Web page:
Public health is what we do collectively as a society to assure the conditions in which we can achieve optimal health, and public health matters to everyone every day. The public health field’s accomplishments over the past century have been profound. At the turn of the millennium, the Centers for Disease Control and Prevention’s Morbidity and Mortality Weekly Report (MMWR) published public health’s top 10 achievements of the 20th century, including vaccination, motor-vehicle safety, family planning, control of infectious diseases and recognition of tobacco use as a health hazard.
Public health’s efforts were credited with increasing life expectancy at birth among U.S. residents by 62 percent, from 47.3 years in 1900 to 76.8 years in 2000, nearly 30 years, a fantastic feat. However, there was a growing recognition that to sustain these achievements and address evolving challenges around chronic disease and growing health disparities, the scope and approach of public health needed to evolve.
A framework for considering the history of public health practice in the U.S. is to conceptualize three eras (see Figure 1):
PUBLIC HEALTH 1.0: Public Health 1.0 (the late 19th and most of the 20th centuries) focused on comprehensive public health protection—from primary prevention through treatment. The public health system developed an astounding range of tools and capacity for safe-guarding health primarily in food safety and infection control.
PUBLIC HEALTH 2.0: By the late 20th century, local public health capacity varied greatly among states and communities. In its seminal 1988 report, “The Future of Public Health,” the Institute of Medicine (IOM) reported the strain under which public health authorities worked to provide safety-net clinical services. The IOM called attention to the lack of capacity of the public health system to continue this role and the need to shift focus and resources to address new infectious disease challenges (e.g., COVID-19 and HIV/AIDS) and the growing challenge of chronic disease prevention and preparedness. The result: defined core functions of public health (assessment, policy development and assurance) and the 10 Essential Public Health Services (Figure 2). Governmental public health came of age culminating in today’s public health department accreditation movement.
PUBLIC HEALTH 3.0: We are in a time of disruption and an evolving scope of public health practice that has been labeled Public Health 3.0. In 2016, federal officials challenged the public health community to upgrade in “Public Health 3.0: A Call to Action to Create a 21st Century Public Health Infrastructure.” This emerging version of public health repre-sents a significant shift with an emphasis on cross-sector collaboration and systems approaches for health strategies.
What changes in a Public Health 3.0 approach?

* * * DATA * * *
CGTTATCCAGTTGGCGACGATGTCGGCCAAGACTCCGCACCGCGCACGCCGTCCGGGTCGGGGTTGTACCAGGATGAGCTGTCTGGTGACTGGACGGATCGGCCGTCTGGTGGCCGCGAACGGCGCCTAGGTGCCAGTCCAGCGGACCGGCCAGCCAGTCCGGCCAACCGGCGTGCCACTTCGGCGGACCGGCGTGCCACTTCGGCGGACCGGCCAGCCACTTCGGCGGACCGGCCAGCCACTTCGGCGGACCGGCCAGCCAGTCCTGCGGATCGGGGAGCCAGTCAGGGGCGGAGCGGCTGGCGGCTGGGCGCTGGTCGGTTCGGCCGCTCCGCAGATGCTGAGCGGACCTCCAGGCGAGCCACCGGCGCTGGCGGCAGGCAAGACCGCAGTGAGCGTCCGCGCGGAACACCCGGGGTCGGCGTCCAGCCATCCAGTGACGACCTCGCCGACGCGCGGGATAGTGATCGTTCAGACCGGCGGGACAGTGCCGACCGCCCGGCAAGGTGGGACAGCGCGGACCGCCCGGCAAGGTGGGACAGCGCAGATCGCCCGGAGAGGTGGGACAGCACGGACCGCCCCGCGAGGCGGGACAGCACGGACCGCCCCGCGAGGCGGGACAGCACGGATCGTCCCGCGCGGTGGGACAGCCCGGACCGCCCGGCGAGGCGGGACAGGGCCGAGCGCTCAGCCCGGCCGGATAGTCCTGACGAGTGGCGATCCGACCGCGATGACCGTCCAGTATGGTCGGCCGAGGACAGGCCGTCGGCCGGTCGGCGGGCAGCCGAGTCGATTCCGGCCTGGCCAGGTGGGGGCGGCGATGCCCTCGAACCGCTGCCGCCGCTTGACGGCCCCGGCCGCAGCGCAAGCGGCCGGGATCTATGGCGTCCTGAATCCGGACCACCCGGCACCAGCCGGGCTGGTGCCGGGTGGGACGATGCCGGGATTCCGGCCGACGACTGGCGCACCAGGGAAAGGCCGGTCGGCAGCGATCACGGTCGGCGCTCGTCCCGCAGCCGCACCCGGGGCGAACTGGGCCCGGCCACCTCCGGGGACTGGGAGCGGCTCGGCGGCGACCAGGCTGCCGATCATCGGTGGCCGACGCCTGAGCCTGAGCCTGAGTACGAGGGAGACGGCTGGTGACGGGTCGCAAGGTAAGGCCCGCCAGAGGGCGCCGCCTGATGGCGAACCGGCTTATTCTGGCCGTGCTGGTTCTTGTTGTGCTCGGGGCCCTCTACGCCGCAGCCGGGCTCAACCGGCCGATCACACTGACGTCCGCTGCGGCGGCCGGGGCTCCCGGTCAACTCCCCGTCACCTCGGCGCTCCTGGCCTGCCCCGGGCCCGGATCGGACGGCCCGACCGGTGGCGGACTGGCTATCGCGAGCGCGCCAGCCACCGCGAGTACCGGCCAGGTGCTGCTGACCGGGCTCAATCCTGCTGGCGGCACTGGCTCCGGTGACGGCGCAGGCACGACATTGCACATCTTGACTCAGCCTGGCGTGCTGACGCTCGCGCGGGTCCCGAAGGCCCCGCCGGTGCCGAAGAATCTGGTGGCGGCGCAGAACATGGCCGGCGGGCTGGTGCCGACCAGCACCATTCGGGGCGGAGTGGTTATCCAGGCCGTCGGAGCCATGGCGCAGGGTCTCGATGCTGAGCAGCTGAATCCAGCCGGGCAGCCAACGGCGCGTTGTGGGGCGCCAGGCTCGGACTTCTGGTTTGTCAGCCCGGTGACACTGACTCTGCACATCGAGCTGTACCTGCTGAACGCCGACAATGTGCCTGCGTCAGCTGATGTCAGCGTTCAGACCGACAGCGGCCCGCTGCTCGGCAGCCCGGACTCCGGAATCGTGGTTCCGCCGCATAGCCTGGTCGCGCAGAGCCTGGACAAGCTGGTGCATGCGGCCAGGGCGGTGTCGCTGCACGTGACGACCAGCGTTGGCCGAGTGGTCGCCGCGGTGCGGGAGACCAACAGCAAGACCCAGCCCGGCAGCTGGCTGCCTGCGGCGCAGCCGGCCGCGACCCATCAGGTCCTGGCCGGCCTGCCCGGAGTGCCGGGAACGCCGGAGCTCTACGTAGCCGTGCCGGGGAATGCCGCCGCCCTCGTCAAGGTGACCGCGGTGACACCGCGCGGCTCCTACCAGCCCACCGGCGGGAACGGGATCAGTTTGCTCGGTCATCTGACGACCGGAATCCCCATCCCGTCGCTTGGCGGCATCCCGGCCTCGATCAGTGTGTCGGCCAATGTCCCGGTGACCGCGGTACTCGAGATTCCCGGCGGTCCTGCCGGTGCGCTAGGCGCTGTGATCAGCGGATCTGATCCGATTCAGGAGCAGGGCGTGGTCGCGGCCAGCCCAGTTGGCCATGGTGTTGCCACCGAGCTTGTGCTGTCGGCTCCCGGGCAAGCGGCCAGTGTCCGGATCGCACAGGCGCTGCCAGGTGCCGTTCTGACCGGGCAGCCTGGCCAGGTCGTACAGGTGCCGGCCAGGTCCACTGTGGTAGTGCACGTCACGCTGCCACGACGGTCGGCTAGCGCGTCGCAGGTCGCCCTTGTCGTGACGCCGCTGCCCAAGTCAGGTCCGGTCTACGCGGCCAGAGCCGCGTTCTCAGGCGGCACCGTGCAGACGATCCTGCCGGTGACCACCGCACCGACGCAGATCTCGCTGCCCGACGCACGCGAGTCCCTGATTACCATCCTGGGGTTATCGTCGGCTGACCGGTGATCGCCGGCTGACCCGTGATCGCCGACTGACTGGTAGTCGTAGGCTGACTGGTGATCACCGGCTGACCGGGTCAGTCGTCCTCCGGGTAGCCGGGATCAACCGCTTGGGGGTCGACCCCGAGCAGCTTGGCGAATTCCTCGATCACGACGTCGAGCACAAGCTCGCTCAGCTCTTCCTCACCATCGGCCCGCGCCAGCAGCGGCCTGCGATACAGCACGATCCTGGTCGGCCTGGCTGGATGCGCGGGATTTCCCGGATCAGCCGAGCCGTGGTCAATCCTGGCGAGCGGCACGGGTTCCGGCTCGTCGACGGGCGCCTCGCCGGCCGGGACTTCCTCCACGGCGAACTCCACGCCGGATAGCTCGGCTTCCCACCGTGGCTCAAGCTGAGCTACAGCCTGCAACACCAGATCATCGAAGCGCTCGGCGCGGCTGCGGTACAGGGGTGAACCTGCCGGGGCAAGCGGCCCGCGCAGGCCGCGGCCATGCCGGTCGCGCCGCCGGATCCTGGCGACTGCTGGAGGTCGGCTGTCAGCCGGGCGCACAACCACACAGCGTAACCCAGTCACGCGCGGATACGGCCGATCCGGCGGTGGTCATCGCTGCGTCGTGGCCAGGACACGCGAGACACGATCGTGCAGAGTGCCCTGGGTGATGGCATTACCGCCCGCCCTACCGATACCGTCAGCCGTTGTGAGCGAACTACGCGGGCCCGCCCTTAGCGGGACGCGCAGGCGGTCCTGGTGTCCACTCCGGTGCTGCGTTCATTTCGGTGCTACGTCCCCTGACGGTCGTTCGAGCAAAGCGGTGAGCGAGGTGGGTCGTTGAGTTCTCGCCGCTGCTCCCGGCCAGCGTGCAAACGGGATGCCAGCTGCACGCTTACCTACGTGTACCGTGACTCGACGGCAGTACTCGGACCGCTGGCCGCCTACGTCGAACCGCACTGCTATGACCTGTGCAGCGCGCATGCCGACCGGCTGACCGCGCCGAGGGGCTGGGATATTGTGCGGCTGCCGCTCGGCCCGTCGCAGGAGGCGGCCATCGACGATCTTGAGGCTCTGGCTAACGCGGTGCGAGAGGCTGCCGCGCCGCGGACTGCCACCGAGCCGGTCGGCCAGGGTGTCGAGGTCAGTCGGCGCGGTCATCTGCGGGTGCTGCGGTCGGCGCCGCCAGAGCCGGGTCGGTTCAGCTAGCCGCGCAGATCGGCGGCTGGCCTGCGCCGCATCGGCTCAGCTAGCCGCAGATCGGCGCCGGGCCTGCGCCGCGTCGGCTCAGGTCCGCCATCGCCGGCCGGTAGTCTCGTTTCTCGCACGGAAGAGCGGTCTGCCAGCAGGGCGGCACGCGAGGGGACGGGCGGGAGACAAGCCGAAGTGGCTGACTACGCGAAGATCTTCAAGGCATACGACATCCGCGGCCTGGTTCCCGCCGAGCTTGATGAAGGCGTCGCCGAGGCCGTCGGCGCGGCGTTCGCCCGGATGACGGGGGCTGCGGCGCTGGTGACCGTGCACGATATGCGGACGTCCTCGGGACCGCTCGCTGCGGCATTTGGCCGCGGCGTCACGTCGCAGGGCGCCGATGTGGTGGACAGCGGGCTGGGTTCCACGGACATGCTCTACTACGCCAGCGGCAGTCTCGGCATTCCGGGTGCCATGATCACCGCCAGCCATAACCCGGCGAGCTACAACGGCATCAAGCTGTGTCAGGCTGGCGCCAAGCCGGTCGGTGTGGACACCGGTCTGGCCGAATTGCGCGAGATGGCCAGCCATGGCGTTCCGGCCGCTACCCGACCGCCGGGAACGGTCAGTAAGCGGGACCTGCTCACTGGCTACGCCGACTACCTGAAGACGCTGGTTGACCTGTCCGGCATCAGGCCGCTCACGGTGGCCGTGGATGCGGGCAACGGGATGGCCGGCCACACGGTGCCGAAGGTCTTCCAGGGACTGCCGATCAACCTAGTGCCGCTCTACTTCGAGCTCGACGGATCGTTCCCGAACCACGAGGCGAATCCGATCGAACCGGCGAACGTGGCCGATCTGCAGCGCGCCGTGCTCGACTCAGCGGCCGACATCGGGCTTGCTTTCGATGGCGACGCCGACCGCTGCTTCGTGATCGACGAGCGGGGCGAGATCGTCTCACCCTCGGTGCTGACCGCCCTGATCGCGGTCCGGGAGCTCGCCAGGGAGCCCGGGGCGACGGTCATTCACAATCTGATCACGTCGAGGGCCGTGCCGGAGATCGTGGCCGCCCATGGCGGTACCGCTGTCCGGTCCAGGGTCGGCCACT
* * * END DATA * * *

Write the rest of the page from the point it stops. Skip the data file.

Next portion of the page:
Health is influenced by social, physical and economic environments, and these environments often lead to health disparities – unequal health outcomes among populations. Access to health insurance does not assure access to a health care provider. Even access to a health care provider does not assure access to health. In fact, zip code is a better predictor of health than genetic code. Public Health 3.0 pushes further upstream through Policy, Systems and Environmental (PSE) change to address the root causes of health including education, housing, transportation, economic stability and discrimination. It requires that public health practitioners must expand their competencies to include strategic and systems thinking, change management, communication and policy development.
What does Public Health 3.0 look like for health care providers and administrators?
The concepts of population health are increasingly incorporated into clinical training and appear as part of U.S. health care’s Triple Aim framework. Health care is increasingly shaped by value-based care payment models driving providers and administrators to advance population health management strategies. Public Health 3.0 presents an opportunity for better integration between health care services and public health as depicted in the CDC’s Three Buckets of Prevention (Figure 3).Public Health 3.0 requires public health and health care professionals to expand their appreciation of the barriers to health in the community and be innovative in forming collaborations with non-traditional partners whose work intersects with the social determinants of health.
COVID-19 through a Public Health 3.0 lens
As our nation and the world are surging our public health capacity to address the coronavirus pandemic, a Public Health 3.0 approach offers insight and opportunities to respond differently.
How will the economic hardships experienced by Iowans disadvantage their health outcomes in the short and long term? Will children who are missing instructional time and access to meals due to the closure of schools be at greater risk for lower educational attainment, a known social determinant of health?
Public Health 3.0 guides us to look further upstream and collaborate with other sectors and non-traditional community partners to mitigate these impacts.
Jeneane Moody, M.P.H., is an instructor in DMU’s department of public health. Her pub-lic health career has included leadership and advocacy roles in the nonprofit sector and community health practice in governmental public health, including serving as executive director of the Iowa Public Health Association.